I opened my fist to slide my hand across the desk to the full crystal tumbler of bourbon, picked it up, and studied it briefly under the desk light, watching shards of amber catching in its depths. I drank a lot, a habit I’d had for probably far too long. Ouzo, rum, sake, soju, tequila, kava, vodka – wherever we’d been, I’d found a liquor to suit. I’d settled this time on bourbon. Castor preferred whiskey when he had a choice, and pretty much anything else when he didn’t. I heard him heave a bitter sigh and take a step back to drop heavily into the leather armchair in front of the desk.

“You suck,” he muttered. “And for the damn god of boxing, you’re seriously lacking in balls.”

I sculled the bourbon and poured another, knowing he was right. My hand burned and I tightened my grip around the glass. Castor looked at me, his brows drawn into a tight scowl. He inclined his head at my hand.

“It’s bugging you again. You bloody well know why, so why can’t you just let go?”

“And risk opening ourselves up to what’s out there? To them, to all of it, to…”

“To what?” he snapped, his scorn twisting him from the brother I loved to one I hardly knew, one I was creating even in my fear and hesitation. “The truth?”

Yes, I thought. The truth. I’m not ready. I don’t know if I’ll ever be ready.

I can hear you, he echoed in my head, and I recoiled and dropped my glass to press my hands to my temples, pressing my ring-fingers into my eye sockets to relieve the pressure.

“Stop it!” he roared. I rocked back in my seat and stared at him. He was back on his feet, leaning full over the desk to glare directly into my face. “You’re going to have to man the fuck up, Pollux! It’s enough already. I know! So what the hell are you gonna do about it?”

Threefold, our, no, my issue was threefold.

First of all, there was the issue of returning to the family fold I’d never been a part of to begin with. Even less so Castor, who had become family by default and much, I imagine, to the chagrin of many of the immortals who knew of the circumstances. With our being granted access to both Olympus and the Underworld, and then the stars, it was not exactly a recipe for family acceptance. Since my very brief meeting with Father, in which, for an even briefer moment, I’d thought him genuinely pleased to see me, we’d heard nothing; not a call, not a message, not a single word from anyone of all those we’d ascertained had returned.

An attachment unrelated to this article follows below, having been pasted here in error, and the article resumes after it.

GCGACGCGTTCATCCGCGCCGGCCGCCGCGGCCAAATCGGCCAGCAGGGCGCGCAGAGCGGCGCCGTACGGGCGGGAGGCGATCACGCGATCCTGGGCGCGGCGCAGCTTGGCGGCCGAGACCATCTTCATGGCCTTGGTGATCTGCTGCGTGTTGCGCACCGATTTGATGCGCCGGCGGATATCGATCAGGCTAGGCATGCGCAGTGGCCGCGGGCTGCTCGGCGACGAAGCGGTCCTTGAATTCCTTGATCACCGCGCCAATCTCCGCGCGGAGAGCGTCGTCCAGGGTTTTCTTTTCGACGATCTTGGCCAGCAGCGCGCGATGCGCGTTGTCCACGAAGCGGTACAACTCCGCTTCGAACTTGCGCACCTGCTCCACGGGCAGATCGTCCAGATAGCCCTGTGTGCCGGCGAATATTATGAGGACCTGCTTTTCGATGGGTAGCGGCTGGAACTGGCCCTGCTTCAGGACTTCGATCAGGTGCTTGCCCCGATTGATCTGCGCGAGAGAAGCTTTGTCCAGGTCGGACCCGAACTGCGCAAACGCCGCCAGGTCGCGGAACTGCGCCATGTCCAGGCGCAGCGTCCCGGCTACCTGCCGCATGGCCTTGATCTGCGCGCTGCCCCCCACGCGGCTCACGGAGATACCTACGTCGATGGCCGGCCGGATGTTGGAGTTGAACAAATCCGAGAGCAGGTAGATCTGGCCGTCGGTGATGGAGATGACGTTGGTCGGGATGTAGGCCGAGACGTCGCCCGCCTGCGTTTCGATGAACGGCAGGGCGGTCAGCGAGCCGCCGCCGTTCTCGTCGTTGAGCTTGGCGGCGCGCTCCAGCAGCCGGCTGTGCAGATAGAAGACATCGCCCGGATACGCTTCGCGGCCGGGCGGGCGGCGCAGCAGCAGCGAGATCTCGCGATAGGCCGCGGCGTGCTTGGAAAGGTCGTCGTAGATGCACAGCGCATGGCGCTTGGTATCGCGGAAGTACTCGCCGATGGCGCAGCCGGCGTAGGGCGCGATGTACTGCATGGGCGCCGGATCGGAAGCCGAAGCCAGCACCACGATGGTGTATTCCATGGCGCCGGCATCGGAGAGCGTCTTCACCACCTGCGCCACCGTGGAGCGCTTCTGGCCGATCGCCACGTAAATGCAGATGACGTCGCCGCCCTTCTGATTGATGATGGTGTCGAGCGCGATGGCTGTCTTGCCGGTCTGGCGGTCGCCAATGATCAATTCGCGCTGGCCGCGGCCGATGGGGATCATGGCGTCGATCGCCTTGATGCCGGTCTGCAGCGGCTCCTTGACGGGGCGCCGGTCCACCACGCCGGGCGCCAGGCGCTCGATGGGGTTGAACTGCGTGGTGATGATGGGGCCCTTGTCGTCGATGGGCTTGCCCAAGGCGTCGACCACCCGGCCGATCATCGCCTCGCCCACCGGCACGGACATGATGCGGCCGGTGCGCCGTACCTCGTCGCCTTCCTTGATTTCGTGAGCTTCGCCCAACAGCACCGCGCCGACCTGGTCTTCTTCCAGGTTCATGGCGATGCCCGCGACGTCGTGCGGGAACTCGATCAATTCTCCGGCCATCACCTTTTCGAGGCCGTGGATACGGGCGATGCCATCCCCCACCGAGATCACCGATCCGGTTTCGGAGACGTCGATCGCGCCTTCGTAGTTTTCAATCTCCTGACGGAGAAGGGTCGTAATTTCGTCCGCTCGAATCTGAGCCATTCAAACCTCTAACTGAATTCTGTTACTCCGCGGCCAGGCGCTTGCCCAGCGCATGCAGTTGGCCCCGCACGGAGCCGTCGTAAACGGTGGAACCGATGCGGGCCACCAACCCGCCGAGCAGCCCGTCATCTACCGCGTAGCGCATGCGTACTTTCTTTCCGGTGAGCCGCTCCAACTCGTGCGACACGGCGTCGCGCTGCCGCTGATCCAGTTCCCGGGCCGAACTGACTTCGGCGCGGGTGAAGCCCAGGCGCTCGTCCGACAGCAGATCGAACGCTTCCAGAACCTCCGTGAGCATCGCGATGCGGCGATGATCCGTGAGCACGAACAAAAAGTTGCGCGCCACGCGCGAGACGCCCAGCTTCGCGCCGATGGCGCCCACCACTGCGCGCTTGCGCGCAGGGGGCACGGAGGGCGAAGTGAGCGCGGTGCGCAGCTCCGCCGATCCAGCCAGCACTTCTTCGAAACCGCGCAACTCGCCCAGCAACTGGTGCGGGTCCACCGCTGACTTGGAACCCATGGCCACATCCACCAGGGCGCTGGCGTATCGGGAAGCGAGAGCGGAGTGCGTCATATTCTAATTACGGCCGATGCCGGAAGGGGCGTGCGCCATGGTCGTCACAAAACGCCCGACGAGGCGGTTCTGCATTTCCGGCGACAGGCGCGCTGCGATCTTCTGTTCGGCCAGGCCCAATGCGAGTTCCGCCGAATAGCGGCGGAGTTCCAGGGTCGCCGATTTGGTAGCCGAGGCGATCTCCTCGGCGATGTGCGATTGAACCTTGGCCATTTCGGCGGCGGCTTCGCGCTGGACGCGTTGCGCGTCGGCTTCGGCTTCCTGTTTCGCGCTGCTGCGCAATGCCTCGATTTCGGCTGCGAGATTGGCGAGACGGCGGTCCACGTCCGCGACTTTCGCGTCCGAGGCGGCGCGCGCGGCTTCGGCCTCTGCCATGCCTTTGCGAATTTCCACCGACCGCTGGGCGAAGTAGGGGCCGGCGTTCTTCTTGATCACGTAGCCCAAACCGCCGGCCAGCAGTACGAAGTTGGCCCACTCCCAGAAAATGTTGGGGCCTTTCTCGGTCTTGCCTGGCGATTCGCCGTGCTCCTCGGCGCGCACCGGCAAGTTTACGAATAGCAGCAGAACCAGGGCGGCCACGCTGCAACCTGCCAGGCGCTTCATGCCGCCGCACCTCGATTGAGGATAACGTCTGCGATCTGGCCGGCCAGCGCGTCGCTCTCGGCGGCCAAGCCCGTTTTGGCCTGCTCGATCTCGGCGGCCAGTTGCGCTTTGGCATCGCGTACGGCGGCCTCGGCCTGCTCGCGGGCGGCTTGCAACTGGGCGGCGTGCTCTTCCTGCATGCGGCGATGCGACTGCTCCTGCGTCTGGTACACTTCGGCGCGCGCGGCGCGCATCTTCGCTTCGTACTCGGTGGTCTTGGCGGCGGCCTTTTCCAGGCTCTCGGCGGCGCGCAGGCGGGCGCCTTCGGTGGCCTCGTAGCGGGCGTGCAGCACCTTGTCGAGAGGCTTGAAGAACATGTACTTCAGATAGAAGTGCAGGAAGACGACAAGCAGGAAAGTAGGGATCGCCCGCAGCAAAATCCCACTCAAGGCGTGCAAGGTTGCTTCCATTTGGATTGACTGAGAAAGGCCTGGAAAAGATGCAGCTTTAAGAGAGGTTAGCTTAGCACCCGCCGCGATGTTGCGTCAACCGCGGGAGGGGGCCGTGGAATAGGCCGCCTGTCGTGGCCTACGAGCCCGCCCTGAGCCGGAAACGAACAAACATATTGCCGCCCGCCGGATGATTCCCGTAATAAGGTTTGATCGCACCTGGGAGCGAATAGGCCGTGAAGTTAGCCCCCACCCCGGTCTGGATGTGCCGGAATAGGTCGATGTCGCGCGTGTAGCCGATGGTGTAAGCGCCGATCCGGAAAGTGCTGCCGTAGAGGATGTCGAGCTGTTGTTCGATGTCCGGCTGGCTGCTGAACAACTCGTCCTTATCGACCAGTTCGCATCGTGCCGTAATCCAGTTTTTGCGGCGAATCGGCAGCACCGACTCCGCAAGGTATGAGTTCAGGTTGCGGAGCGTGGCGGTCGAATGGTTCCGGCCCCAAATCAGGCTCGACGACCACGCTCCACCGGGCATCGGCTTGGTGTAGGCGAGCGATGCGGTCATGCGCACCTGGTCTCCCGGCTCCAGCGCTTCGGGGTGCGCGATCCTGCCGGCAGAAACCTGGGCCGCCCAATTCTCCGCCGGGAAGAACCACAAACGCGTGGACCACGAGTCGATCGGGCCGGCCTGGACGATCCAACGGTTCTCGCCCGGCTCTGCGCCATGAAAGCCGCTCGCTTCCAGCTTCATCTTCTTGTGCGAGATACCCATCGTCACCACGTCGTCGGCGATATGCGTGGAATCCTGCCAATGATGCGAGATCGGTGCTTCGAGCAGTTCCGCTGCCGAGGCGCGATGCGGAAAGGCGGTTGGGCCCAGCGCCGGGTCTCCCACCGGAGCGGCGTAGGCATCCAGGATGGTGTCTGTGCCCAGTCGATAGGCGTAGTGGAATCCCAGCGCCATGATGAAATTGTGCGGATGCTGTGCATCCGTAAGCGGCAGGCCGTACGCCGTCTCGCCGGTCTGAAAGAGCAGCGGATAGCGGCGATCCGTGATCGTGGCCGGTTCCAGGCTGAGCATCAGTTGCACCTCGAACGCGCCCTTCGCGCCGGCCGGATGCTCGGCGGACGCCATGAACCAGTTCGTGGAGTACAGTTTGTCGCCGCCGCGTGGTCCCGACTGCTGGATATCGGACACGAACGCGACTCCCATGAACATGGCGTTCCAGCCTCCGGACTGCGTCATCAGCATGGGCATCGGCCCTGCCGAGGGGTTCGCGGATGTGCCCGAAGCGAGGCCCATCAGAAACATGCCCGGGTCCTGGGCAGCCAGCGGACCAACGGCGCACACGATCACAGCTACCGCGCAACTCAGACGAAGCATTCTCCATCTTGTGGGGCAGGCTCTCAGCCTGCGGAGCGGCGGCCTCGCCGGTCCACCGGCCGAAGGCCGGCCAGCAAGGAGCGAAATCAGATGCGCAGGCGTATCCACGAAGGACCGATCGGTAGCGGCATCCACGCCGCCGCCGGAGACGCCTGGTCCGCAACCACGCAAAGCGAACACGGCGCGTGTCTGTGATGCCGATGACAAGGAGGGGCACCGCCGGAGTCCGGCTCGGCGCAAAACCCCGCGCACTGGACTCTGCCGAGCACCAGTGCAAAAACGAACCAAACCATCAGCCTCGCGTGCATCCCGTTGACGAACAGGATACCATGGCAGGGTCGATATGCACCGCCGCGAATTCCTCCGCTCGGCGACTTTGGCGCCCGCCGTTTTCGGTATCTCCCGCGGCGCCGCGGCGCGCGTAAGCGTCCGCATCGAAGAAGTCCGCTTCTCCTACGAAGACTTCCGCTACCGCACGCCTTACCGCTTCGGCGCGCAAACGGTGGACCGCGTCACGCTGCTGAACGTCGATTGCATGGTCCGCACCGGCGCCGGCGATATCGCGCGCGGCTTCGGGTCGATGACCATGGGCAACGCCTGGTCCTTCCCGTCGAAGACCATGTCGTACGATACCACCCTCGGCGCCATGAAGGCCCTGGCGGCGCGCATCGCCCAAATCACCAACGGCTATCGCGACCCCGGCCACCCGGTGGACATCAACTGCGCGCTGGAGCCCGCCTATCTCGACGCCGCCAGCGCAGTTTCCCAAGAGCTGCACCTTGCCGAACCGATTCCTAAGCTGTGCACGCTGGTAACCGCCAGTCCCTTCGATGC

Secondly, the peculiar gift, for lack of a better term, we’d appeared to have acquired upon our recall had continued to escalate and grow. If we simultaneously opened ourselves to it, we could ‘hear’ the voices of all and any of the immortals, occasionally only as the babble of a crowd, at some times more distinct than others. It was how we’d come to know of the crisis the Olympian family had been forced to face after the escape of the Titans, and we’d even, terrifyingly, touched their minds, too. Perhaps, if we’d known who to trust and who to approach, our talent might have been of some use. We’d certainly have been willing to assist if we could have, or if we’d even known how.

It had been me who had held back and refused to volunteer. “They haven’t asked and I already know what happens when we turn up somewhere we haven’t been asked to be,” I had grumbled petulantly. “Let them figure it out for themselves.”

The OA was still standing and Father had been resonating in my head as well as Castor’s. I’d stopped listening but in the silence I assumed the world had not succumbed to the Titans and that the war was either under control or had at least progressed in the Olympians’ favor. Should it come to us, I’d rethink our position then.

But it was the final part of the trilogy which had most enraged Castor. The ‘gift’ had permitted him to breach the secret space in my head I’d barricaded the most securely from him. He was as much angered and betrayed by my keeping the secret, as by what the secret was. And now he knew and I had no idea what to do with the fact that he knew.

The secret? I loved my brother. And no, not as a brother loves a brother, that was already clear. No, my giant, soul-wrenching, gut-destroying, mind-twisting secret was that I loved my brother in the possessive, jealous, all-consuming way of a lover. I’d already sold my life for him, had sold my soul, given my pride and my body many times, and I was undeniably, irrevocably, totally and completely in love with my brother.